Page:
In performing various partitioning, placement and routing analyses, the FPGA compiler software module 702 may come to realize that the number of nT input term signals needed for producing the first result signal, fp (nT), may be more efficiently and cost-effectively acquired at a position that is: (a) adjacent to a particular horizontal interconnect channel (HIC); or (b) adjacent to a particular vertical interconnect channel (VIC); or (c) where the particular horizontal interconnect channel (HIC) crosses with the particular vertical interconnect channel (VIC). Each of these three realizations advocates for a specific placement of module 710 into a VGB or SVGB that resides immediately adjacent to at least one or both of the particular HIC and the particular VIC.

The FPGA compiler software module 702 may come to further determine that there are function modules such as 720 or more (not shown) that will need to receive the produced, first result signal, fp (nT). If not forced apart by other considerations, function modules 710 and 720 may be placeable at respective first and second positions that relatively close within the FPGA array. More specifically, the FPGA compiler software module 702 may come to determine that the number of mT input term signals needed for producing the second result signal, fQ (fp (nT),mT), may be efficiently and cost-effectively acquired at a second position that is spaced away from the first placement position of function module 710 by a relatively small distance within the FPGA array such that it is possible to use short-haul routing resources like FBL 721 or DCL 741 or 2L line 722 to couple the first result signal, fp (nT) through CSE 710a of CBB 710 to CBB 720. Alternatively or additionally, the predefined design definition 701 may be such that the FPGA compiler software module 702 may come to determine that it would be best for timing or other requirements to place hardware-implementing modules 710 and 720 close together.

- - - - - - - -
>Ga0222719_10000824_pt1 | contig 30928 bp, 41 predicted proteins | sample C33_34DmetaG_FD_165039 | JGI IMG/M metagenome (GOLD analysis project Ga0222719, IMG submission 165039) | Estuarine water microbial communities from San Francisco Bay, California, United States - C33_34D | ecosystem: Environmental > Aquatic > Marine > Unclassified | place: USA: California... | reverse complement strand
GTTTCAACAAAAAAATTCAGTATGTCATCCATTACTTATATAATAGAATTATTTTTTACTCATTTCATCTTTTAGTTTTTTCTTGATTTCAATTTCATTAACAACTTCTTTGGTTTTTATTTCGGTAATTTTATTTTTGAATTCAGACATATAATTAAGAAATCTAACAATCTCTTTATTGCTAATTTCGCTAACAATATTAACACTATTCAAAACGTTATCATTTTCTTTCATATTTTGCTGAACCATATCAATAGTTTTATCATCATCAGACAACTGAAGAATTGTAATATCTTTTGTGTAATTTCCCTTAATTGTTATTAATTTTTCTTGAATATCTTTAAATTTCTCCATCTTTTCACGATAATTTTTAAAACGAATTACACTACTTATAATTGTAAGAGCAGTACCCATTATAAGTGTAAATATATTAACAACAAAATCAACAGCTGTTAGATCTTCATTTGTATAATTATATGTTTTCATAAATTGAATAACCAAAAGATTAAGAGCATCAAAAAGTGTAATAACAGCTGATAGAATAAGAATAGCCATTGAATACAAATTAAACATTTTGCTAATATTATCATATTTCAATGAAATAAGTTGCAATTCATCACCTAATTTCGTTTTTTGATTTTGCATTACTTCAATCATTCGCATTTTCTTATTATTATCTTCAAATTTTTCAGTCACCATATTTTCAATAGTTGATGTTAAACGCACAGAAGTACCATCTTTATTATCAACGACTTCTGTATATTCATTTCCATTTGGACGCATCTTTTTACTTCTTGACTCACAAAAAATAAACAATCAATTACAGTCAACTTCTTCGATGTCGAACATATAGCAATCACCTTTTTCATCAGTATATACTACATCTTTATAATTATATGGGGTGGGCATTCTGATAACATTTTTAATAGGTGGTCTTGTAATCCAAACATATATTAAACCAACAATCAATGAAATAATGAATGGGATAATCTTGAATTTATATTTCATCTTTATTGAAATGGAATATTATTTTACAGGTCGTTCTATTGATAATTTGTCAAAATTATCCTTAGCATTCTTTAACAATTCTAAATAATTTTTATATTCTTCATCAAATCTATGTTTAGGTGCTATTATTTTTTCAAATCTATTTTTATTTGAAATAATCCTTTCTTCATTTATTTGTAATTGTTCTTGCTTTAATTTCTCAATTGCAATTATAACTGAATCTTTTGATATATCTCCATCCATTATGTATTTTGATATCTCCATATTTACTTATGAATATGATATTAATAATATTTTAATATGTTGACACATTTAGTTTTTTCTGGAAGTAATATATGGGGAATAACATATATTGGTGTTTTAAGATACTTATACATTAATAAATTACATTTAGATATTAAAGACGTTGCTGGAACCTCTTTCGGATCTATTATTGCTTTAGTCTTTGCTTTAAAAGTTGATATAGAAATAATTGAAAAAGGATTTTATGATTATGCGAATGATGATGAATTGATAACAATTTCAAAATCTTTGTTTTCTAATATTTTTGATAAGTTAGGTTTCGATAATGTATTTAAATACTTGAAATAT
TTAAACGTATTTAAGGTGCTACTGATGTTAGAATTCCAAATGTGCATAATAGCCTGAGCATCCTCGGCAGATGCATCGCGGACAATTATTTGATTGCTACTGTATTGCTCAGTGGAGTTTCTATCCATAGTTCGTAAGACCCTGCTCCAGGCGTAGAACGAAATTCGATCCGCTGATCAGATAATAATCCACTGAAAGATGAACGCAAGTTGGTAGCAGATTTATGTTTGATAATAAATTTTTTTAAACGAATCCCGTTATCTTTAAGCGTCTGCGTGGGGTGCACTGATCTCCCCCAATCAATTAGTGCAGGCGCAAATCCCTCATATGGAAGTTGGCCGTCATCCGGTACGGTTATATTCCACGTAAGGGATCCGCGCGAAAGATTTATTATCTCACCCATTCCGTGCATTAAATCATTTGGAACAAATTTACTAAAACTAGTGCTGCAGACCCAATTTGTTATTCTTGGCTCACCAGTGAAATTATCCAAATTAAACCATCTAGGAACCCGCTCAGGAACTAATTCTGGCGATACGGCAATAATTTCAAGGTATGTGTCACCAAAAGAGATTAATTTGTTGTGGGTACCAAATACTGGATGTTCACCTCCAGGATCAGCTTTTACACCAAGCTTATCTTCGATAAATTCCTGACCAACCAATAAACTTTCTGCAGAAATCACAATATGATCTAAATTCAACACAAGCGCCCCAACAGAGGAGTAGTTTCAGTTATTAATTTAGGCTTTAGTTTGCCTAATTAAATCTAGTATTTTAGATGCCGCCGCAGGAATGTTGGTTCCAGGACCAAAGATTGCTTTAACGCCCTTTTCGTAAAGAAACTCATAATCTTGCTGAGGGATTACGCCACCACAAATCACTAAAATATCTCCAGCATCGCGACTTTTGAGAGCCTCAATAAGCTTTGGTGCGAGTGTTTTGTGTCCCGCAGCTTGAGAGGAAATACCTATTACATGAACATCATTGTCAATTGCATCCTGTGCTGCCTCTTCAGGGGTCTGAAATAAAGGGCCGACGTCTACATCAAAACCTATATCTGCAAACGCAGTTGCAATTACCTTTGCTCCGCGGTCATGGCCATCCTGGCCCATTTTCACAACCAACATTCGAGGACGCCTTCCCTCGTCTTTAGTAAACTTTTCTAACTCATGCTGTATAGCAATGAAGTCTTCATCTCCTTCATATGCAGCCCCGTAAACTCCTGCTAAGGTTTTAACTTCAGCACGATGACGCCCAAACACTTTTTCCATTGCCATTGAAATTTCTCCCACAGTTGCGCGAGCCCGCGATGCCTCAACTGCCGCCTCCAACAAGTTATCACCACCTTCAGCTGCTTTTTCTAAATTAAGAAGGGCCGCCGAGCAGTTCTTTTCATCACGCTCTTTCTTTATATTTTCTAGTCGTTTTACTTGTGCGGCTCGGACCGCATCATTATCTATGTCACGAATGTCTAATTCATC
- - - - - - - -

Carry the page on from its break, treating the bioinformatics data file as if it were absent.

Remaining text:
As seen in FIG. 7A, if modules 710 and 720 are placed close together, any one line among the available interconnect resources of FBL 721, DCL 741, MaxL line 728, 2L line 722, or other lines 724 and intervening switch boxes 725 may be used for coupling the first result signal, fp (nT) to second module 720.

If the n number of fp (nT) is 3 or less and CSE 710a corresponds to FIG. 6, then the FPGA compiler software module 702 should be able to recognize that the least amount of resource consumption would be achieved by using CSE path 672-671 (FIG. 6) and FBL 721 for coupling the first result signal, fp (nT) to second module 720. No switchboxes would need to be consumed and left-over resources (668, 610, 630, 648) of the CSE 710a would be available for servicing other signals. result signal, fp (nT) to second module 720.

If the n number of fp (nT) is greater than 3 and CSE 710a corresponds to FIG. 6, then the FPGA compiler software module 702 should be able to recognize that the next least amount of resource consumption would be achieved by using CSE path 645-668-608 (FIG. 6) and FBL 721 for coupling the first result signal, fp (nT) to second module 720. No switchboxes would need to be consumed. Longer-haul lines of the interconnect mesh, namely, DCL's, 4L-8L lines and MaxL or Half-MaxL lines would remain unconsumed and available for servicing other signals that need such, comparatively longer-haul lines.